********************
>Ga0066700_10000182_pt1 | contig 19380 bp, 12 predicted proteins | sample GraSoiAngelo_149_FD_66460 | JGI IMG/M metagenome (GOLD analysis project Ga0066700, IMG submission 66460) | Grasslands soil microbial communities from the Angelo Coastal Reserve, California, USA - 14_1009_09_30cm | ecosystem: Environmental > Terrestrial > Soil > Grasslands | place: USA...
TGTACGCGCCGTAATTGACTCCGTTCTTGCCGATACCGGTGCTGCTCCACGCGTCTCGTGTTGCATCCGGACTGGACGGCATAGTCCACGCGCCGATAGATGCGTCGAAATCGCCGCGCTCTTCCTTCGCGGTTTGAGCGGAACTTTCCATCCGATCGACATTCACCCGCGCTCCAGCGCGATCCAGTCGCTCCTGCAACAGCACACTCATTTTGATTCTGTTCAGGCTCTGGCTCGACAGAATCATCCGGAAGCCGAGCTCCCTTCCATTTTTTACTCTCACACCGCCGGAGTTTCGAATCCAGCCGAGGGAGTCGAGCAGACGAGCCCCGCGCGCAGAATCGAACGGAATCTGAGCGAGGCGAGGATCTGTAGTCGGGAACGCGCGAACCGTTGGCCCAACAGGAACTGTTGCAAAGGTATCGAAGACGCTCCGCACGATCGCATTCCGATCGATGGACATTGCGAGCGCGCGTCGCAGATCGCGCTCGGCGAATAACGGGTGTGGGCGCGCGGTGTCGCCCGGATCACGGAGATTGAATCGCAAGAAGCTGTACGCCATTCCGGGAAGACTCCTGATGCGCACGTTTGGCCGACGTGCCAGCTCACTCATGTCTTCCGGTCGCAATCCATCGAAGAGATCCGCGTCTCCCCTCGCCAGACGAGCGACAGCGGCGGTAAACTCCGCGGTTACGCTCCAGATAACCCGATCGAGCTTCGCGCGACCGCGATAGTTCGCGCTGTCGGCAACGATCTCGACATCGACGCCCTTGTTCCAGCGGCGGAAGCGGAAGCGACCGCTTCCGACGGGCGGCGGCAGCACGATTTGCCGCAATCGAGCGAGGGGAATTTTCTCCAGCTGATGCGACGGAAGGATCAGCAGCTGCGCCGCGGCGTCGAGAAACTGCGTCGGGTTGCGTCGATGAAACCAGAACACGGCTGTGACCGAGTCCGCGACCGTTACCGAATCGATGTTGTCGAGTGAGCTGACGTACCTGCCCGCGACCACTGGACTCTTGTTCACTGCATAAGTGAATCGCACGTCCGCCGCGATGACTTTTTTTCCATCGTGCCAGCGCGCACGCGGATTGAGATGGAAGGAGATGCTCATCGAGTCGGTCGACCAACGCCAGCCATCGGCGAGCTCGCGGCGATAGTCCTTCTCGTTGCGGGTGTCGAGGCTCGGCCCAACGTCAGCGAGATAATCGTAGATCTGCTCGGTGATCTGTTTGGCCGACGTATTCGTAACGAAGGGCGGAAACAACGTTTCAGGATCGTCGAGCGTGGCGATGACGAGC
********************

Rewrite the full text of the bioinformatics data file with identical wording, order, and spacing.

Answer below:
>Ga0066700_10000182_pt1 | contig 19380 bp, 12 predicted proteins | sample GraSoiAngelo_149_FD_66460 | JGI IMG/M metagenome (GOLD analysis project Ga0066700, IMG submission 66460) | Grasslands soil microbial communities from the Angelo Coastal Reserve, California, USA - 14_1009_09_30cm | ecosystem: Environmental > Terrestrial > Soil > Grasslands | place: USA...
TGTACGCGCCGTAATTGACTCCGTTCTTGCCGATACCGGTGCTGCTCCACGCGTCTCGTGTTGCATCCGGACTGGACGGCATAGTCCACGCGCCGATAGATGCGTCGAAATCGCCGCGCTCTTCCTTCGCGGTTTGAGCGGAACTTTCCATCCGATCGACATTCACCCGCGCTCCAGCGCGATCCAGTCGCTCCTGCAACAGCACACTCATTTTGATTCTGTTCAGGCTCTGGCTCGACAGAATCATCCGGAAGCCGAGCTCCCTTCCATTTTTTACTCTCACACCGCCGGAGTTTCGAATCCAGCCGAGGGAGTCGAGCAGACGAGCCCCGCGCGCAGAATCGAACGGAATCTGAGCGAGGCGAGGATCTGTAGTCGGGAACGCGCGAACCGTTGGCCCAACAGGAACTGTTGCAAAGGTATCGAAGACGCTCCGCACGATCGCATTCCGATCGATGGACATTGCGAGCGCGCGTCGCAGATCGCGCTCGGCGAATAACGGGTGTGGGCGCGCGGTGTCGCCCGGATCACGGAGATTGAATCGCAAGAAGCTGTACGCCATTCCGGGAAGACTCCTGATGCGCACGTTTGGCCGACGTGCCAGCTCACTCATGTCTTCCGGTCGCAATCCATCGAAGAGATCCGCGTCTCCCCTCGCCAGACGAGCGACAGCGGCGGTAAACTCCGCGGTTACGCTCCAGATAACCCGATCGAGCTTCGCGCGACCGCGATAGTTCGCGCTGTCGGCAACGATCTCGACATCGACGCCCTTGTTCCAGCGGCGGAAGCGGAAGCGACCGCTTCCGACGGGCGGCGGCAGCACGATTTGCCGCAATCGAGCGAGGGGAATTTTCTCCAGCTGATGCGACGGAAGGATCAGCAGCTGCGCCGCGGCGTCGAGAAACTGCGTCGGGTTGCGTCGATGAAACCAGAACACGGCTGTGACCGAGTCCGCGACCGTTACCGAATCGATGTTGTCGAGTGAGCTGACGTACCTGCCCGCGACCACTGGACTCTTGTTCACTGCATAAGTGAATCGCACGTCCGCCGCGATGACTTTTTTTCCATCGTGCCAGCGCGCACGCGGATTGAGATGGAAGGAGATGCTCATCGAGTCGGTCGACCAACGCCAGCCATCGGCGAGCTCGCGGCGATAGTCCTTCTCGTTGCGGGTGTCGAGGCTCGGCCCAACGTCAGCGAGATAATCGTAGATCTGCTCGGTGATCTGTTTGGCCGACGTATTCGTAACGAAGGGCGGAAACAACGTTTCAGGATCGTCGAGCGTGGCGATGACGAGC